Make Your Own Quick Change Wooden Shim Picture Frame

Make Your Own Quick Change Wooden Shim Picture Frame

A couple of weeks ago I was contacted by DecoArt to see if I would be willing to contribute a project to their new catalog. I’m of course a fan {previous DecoArt projects} so I got to work and put together this Quick Change Wooden Shim Picture Frame.
 I have worked with wooden shims in the past and love their versatility not to mention how inexpensive they are – you can pick up a whole pack for less than $3. The concept for this frame is actually a little twist on the previous Wooden Shim Picture Frame I made last year – just with some added Americana color and a quicker alternative to changing out the photos.

Materials Needed:
Piece of Plywood {cut to 12 1/2 inches X 12 1/2 inches}
Wooden Shims
Acrylic Paints
Wood Screws
Inexpensive Picture Frame
Sawtooth Picture Hanger {optional}
Suggested Tools Needed:
Tape Measure, Circular Saw, Hand Saw or Chop Saw, Sand Paper, Paint Brush, Hot Glue Gun, Screwdriver
Begin by cutting a piece of plywood to use as the base. When calculating what size to cut the plywood, consider the size of the picture frame you would like to hang in the center. Also keep in mind the number of shims that will be needed to cover the plywood – the piece should be large enough to fully glue down each shim.
For this particular tutorial a scrap piece of plywood was cut with a circular saw
to measure 12 1/2 inches X 12 1/2 inches.
A 4×6 picture frame and longer, 15 inch, cedar shims were used to make the calculations.
Once the plywood is cut lay out the cedar shims. Mark and cut each shim to size.
I used a chop saw, however a hand saw can also be used to cut the shims.
Since shims are typically not made from high quality wood, each one should be sanded to remove any stray splinters and soften the edges.
The next step is to finish the shims. This can be done with paint or stain.
For this tutorial Americana Acrylic Paints by DecoArt were used in three shades:
Sea Glass DA297-3, Ice Blue DA135-3, and Blue Mist DA178-3
Once dry adhere each of the shims to the base plywood using hot glue.
The final step is attaching a wood screw to hang the picture frame. Be sure to use a shorter length screw so it does not protrude through the plywood base – 1/2 inch is long enough.
Using the frame as a guideline, center and attach the screw – then hang the picture frame.
The frame can easily be taken down to swap out the picture, then simply hung back up on the screw.
I like to lean these types of frames on shelves…
…however to hang on the wall, a sawtooth hanger can be added to the back of the plywood base.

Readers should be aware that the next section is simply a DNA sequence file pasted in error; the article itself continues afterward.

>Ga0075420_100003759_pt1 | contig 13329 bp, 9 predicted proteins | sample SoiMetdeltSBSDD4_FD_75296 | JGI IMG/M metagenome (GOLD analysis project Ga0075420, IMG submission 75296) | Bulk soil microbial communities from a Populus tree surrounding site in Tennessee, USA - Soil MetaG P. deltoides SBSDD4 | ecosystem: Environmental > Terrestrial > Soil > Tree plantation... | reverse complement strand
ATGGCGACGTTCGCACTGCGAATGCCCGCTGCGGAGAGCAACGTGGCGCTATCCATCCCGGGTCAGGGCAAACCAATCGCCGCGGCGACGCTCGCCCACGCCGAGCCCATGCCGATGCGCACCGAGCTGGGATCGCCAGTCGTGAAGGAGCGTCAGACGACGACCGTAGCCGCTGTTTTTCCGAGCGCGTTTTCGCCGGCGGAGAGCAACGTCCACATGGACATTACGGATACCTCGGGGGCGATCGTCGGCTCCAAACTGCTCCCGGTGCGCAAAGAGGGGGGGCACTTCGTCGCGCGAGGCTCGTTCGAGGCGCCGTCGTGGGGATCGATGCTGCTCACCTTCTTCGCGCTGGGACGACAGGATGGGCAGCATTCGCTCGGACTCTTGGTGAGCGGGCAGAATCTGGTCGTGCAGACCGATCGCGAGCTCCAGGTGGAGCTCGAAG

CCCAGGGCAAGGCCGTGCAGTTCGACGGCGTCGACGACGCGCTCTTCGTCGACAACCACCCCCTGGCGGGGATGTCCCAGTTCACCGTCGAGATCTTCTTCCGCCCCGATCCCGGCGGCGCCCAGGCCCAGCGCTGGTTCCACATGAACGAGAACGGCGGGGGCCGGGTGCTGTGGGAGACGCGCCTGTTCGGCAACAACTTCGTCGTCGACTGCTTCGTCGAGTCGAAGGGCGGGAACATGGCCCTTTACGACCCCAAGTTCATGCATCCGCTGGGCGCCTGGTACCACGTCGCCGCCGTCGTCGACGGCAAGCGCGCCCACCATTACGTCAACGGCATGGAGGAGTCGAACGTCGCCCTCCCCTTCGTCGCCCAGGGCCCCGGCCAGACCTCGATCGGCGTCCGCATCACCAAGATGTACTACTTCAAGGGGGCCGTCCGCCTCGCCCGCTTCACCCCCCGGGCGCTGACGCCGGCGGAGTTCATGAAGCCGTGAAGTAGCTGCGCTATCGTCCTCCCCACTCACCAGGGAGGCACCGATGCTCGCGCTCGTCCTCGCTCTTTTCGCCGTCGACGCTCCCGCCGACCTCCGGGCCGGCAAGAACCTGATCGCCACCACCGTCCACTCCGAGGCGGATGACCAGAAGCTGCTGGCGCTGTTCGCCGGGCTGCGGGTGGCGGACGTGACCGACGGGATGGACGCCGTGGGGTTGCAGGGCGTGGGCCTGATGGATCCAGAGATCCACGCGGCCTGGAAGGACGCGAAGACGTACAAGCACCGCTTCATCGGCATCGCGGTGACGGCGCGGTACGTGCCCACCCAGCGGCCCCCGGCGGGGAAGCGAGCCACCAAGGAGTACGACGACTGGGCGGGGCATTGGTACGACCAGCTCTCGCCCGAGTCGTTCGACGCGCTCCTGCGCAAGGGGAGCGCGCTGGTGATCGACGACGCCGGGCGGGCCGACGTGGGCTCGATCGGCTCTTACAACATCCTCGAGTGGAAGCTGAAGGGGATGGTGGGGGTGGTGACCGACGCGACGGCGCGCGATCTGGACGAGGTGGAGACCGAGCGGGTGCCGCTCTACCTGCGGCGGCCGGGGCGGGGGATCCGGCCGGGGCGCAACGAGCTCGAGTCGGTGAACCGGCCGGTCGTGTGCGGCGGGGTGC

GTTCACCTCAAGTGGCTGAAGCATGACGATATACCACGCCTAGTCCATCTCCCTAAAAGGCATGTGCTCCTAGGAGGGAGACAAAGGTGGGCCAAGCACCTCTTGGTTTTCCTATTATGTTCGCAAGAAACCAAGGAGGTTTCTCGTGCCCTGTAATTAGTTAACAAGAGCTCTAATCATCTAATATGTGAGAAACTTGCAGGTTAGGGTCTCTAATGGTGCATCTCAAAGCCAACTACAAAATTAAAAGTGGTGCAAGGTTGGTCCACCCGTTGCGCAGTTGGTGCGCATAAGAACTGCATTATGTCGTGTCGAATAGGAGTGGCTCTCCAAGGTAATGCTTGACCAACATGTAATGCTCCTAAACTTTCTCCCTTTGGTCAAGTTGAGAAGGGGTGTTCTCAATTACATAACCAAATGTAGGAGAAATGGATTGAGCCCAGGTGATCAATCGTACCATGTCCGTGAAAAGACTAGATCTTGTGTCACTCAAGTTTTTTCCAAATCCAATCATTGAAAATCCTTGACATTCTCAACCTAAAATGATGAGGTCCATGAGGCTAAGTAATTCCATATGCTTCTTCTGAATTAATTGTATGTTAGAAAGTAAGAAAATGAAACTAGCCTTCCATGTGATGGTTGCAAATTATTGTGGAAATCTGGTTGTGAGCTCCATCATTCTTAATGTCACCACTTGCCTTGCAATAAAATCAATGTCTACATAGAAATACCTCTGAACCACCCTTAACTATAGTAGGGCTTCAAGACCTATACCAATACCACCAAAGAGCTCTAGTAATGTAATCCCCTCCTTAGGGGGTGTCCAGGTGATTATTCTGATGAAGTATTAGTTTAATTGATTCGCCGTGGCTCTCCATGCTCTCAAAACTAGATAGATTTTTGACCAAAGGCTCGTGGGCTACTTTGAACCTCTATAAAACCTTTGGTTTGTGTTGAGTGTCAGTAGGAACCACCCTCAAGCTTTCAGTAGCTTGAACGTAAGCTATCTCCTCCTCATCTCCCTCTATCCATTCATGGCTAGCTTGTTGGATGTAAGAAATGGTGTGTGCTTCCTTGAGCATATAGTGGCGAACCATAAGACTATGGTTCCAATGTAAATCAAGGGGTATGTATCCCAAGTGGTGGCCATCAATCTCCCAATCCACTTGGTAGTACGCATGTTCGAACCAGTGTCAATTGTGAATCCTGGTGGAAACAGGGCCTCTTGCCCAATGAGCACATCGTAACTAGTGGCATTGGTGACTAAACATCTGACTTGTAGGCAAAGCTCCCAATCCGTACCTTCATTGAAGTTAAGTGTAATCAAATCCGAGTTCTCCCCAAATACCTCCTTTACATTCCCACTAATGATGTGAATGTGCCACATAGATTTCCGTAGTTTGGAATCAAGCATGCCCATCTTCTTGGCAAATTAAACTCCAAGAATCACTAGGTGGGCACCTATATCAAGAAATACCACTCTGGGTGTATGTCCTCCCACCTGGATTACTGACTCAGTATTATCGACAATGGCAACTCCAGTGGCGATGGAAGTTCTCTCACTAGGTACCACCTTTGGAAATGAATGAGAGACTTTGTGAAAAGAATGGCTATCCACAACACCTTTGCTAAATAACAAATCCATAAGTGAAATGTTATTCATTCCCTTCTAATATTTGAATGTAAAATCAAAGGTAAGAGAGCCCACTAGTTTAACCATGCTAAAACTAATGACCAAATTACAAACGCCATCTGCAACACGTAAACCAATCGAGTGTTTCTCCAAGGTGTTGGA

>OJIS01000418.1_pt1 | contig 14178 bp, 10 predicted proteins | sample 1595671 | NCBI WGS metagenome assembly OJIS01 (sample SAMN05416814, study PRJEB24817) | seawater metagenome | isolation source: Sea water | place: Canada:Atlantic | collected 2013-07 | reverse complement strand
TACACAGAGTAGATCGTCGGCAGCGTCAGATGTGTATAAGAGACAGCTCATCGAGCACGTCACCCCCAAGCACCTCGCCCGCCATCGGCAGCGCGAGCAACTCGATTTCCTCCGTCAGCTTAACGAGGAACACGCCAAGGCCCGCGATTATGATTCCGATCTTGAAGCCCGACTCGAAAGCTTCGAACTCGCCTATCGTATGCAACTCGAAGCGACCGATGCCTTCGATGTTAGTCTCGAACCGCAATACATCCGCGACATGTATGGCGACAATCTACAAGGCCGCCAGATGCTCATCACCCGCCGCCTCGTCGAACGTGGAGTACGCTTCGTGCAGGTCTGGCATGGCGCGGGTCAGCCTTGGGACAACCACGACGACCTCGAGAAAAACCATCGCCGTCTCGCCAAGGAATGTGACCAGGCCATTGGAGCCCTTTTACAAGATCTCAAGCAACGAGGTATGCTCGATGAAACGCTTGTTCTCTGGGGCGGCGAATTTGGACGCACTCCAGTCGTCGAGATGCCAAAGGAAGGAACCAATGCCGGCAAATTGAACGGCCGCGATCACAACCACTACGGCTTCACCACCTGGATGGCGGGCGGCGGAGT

I really like the addition the painted shim lined base adds to
a simple, otherwise plain,  picture frame.
Special photos make great gifts and picture frames, like the one used above, can be picked up for just $1 – making this one inexpensive personalized present.


  1. This frame is gorgeous. I peeked at last year’s shim frame and love that one too. What beautiful Christmas gifts these would make.

  2. Thank you for this! I have leftover shims from another project that will be perfect for this. Perfect secret santa gift! 🙂

  3. This is lovely. I really like the colours you used.

  4. What a great idea! Did you alternate the shims to compensate for the narrowing of them…. or all wide on one end?

    • Thanks – They are all placed with the wide end all on one side. I used the longer shims which covered the board fairly well without the significant incline typically found with shims. I did sift through the package though to find ones that seemed to be pretty much the same size for more uniformity.

  5. Very cute and the dog looks so proud in the picture.


  6. Beautiful, I really like your art

  7. Really beautiful. Congratulations.

  8. What a great idea. I bought something similar to this several years ago, and I wish I had seen this before I did. This is just SO cute. How on earth do you come up with all of these ideas, Stephanie Lynn? You are a modern day marvel. I stand in awe.



  9. Bonnie Thompson :

    Dear Stephanie,

    I am looking for some cedar (or other wood , if I can’t get cedar) wood shims to replace the large roof of my bird feeder. Would you have this to sell? I would probably need 200 or more. (I’d be more definite if I’m going to purchase them. )

    Please let me know if you could supply this.

    Thanks so much,
    Bonnie Thompson



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